As to the property issue, we assert jurisdiction since the boat, the subject of clause 4, is still located in American Samoa. As we noted above, Mahoney asserts mistake as a ground for modification of clause[16ASR2d111]

4. He testified that the boat was in a damaged condition at the time of settlement, however, tor purposes of resolving the division of the marital asset, they agreed to assign the boat a resale value of$25,000.00. I1ce there was at the time an outstanding $12,000.00 mortgage interest against the boat, Mahoney asserted that the figure of $6,100.00 payable to Kirschman, represented an equal division of the sale proceeds less the mortgage interest (which he had agreed to discharge). According to him, the boat could not be readily be sold, as it had actually sustained more damage than they had suspected, and on-island repair services proved inadequate.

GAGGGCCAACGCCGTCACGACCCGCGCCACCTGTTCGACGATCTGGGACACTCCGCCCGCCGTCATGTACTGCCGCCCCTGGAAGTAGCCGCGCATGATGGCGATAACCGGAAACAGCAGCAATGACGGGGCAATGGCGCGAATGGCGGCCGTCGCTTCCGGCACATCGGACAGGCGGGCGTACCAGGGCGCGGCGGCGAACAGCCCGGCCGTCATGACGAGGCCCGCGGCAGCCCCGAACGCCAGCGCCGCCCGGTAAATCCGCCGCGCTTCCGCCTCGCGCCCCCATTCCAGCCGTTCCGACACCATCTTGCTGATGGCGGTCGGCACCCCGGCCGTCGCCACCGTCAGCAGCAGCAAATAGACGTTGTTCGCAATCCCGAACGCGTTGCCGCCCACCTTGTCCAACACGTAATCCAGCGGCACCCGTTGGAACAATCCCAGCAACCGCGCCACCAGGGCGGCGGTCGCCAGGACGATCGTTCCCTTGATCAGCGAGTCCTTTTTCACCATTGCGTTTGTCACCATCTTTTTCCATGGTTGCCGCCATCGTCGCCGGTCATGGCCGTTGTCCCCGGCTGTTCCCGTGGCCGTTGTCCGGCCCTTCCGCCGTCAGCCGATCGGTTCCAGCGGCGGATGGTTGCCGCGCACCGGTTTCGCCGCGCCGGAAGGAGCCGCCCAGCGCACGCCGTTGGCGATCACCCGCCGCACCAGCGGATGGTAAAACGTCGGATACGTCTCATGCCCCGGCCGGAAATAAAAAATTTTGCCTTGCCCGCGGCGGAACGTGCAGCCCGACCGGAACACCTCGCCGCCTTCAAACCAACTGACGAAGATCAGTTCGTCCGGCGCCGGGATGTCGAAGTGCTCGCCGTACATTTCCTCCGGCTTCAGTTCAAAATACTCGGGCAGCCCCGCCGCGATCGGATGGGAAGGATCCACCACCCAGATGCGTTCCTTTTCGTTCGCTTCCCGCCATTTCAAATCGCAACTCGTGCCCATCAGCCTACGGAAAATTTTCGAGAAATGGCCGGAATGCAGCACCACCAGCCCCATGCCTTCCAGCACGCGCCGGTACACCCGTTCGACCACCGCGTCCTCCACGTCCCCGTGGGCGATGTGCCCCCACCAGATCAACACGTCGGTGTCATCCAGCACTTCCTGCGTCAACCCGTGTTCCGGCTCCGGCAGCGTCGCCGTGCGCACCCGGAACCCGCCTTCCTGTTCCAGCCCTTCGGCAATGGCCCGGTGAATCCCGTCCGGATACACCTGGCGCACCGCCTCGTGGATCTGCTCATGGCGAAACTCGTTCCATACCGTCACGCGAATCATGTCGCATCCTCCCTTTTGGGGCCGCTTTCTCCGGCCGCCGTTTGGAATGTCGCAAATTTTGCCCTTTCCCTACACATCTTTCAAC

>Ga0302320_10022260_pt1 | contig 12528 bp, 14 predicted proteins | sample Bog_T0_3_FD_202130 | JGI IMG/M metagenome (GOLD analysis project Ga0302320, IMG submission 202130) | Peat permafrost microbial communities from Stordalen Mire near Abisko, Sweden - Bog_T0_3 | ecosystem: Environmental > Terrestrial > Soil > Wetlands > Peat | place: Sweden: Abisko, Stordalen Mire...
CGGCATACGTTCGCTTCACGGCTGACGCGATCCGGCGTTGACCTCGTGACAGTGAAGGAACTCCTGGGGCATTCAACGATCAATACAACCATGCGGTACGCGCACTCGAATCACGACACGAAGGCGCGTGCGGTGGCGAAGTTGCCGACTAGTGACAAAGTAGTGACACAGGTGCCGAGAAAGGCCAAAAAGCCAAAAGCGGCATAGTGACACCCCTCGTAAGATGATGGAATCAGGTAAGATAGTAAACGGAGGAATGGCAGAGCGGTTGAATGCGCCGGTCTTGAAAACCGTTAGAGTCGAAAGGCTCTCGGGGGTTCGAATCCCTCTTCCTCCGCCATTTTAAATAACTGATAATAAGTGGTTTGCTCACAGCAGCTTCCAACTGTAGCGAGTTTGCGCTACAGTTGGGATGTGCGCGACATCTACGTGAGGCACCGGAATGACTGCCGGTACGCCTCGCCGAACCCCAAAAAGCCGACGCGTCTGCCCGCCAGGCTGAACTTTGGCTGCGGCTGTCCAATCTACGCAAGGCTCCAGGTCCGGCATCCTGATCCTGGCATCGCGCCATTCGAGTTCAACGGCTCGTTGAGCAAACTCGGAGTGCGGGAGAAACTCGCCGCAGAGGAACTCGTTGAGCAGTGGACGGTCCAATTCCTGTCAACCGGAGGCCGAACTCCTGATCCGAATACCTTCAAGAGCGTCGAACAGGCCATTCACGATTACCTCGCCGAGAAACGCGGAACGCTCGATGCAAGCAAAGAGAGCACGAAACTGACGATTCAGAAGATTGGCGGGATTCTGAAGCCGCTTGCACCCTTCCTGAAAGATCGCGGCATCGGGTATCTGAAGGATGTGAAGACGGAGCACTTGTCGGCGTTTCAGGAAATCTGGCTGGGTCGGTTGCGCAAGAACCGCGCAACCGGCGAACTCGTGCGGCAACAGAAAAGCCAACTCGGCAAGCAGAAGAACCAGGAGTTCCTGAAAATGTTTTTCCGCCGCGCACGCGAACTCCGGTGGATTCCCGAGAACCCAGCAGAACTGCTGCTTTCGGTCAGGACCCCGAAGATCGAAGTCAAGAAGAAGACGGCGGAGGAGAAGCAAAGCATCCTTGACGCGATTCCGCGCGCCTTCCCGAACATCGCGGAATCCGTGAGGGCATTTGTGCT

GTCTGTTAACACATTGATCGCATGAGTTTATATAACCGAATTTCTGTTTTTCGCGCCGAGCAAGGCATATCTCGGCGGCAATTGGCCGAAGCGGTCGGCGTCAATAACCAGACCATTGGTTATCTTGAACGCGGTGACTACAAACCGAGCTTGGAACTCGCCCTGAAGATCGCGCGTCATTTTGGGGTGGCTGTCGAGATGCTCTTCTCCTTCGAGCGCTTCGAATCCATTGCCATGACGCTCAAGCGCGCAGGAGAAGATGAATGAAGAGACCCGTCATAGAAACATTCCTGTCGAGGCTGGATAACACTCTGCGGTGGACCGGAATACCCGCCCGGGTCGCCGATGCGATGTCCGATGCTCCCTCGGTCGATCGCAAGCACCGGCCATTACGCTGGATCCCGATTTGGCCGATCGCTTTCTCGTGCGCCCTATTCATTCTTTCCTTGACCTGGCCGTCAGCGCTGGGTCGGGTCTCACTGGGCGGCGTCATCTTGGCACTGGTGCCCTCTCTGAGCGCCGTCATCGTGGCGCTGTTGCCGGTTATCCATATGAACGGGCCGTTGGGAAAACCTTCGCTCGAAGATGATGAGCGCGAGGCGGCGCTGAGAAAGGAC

Mahoney stated that he was eventually relocated by his employer; however, prior to his leaving the territory, he managed to conclude a certain "Bill of Sale and Sales Agreement" with a Mr. Crispin and a Mr. Jamieson. Under this agreement, Mahoney transferred all his interest in the boat to Crispin and Jamieson. In return, the latter agreed: to pay Mahoney $10,000 within a year; to put the boat into seaworthy condition and sell the same on open market; and, after deducting the sum of $10,000 paid to Mahoney together with out of pocket expenses incurred by them, the sale proceeds would be divided equally among the three of them. Mahoney duly received the recited $10,000 from Crispin and Jamieson, which money he applied against the mortgaged debt --- now fully discharged. As to the boat, it has yet to be made seaworthy, although Kirschman is still seeking to collect the $6,100.00 payable to her under clause 4.

Mahoney seeks to be relieved of the requirements of clause 4, and in lieu thereof, he proposes to offer plaintiff the entire one-third share of the proceeds he would otherwise be entitle-d to under the agreement with Crispin and Jamieson. He has further suggested that the boat be sold under Court supervision. .